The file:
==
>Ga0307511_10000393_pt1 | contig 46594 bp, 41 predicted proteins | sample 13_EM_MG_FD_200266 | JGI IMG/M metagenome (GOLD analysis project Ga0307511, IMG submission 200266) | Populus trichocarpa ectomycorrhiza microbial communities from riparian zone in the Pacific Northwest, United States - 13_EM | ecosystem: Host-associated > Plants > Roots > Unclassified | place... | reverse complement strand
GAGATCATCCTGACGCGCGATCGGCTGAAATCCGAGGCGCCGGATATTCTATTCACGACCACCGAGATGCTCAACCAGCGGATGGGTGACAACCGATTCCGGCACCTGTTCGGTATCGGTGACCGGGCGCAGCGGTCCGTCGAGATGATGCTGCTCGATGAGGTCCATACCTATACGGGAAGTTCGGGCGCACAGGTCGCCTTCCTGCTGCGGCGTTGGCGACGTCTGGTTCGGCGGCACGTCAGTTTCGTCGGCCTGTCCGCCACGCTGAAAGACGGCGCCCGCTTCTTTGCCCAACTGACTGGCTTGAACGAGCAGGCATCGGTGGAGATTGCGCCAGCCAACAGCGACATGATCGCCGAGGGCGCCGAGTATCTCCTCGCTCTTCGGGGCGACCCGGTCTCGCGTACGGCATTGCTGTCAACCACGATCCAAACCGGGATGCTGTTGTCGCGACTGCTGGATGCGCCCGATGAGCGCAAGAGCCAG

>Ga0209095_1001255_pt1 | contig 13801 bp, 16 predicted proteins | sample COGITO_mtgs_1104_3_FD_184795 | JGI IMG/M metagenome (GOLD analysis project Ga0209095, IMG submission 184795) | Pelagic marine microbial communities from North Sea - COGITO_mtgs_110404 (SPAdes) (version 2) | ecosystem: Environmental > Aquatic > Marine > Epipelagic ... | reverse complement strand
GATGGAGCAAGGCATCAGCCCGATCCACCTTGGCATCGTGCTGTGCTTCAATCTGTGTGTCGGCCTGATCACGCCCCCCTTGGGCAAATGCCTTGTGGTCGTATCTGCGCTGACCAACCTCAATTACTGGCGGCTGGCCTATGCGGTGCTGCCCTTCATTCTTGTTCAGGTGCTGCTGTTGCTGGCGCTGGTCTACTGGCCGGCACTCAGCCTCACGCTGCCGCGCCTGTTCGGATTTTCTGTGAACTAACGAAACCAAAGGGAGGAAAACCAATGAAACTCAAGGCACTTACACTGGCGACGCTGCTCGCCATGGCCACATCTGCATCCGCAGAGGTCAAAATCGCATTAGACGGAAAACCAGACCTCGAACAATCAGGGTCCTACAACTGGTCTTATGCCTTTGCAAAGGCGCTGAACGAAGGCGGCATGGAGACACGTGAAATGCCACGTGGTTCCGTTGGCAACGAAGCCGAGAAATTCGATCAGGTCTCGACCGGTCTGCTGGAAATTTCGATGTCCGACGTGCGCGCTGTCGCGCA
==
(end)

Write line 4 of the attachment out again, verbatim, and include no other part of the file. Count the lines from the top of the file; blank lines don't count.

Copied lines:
GATGGAGCAAGGCATCAGCCCGATCCACCTTGGCATCGTGCTGTGCTTCAATCTGTGTGTCGGCCTGATCACGCCCCCCTTGGGCAAATGCCTTGTGGTCGTATCTGCGCTGACCAACCTCAATTACTGGCGGCTGGCCTATGCGGTGCTGCCCTTCATTCTTGTTCAGGTGCTGCTGTTGCTGGCGCTGGTCTACTGGCCGGCACTCAGCCTCACGCTGCCGCGCCTGTTCGGATTTTCTGTGAACTAACGAAACCAAAGGGAGGAAAACCAATGAAACTCAAGGCACTTACACTGGCGACGCTGCTCGCCATGGCCACATCTGCATCCGCAGAGGTCAAAATCGCATTAGACGGAAAACCAGACCTCGAACAATCAGGGTCCTACAACTGGTCTTATGCCTTTGCAAAGGCGCTGAACGAAGGCGGCATGGAGACACGTGAAATGCCACGTGGTTCCGTTGGCAACGAAGCCGAGAAATTCGATCAGGTCTCGACCGGTCTGCTGGAAATTTCGATGTCCGACGTGCGCGCTGTCGCGCA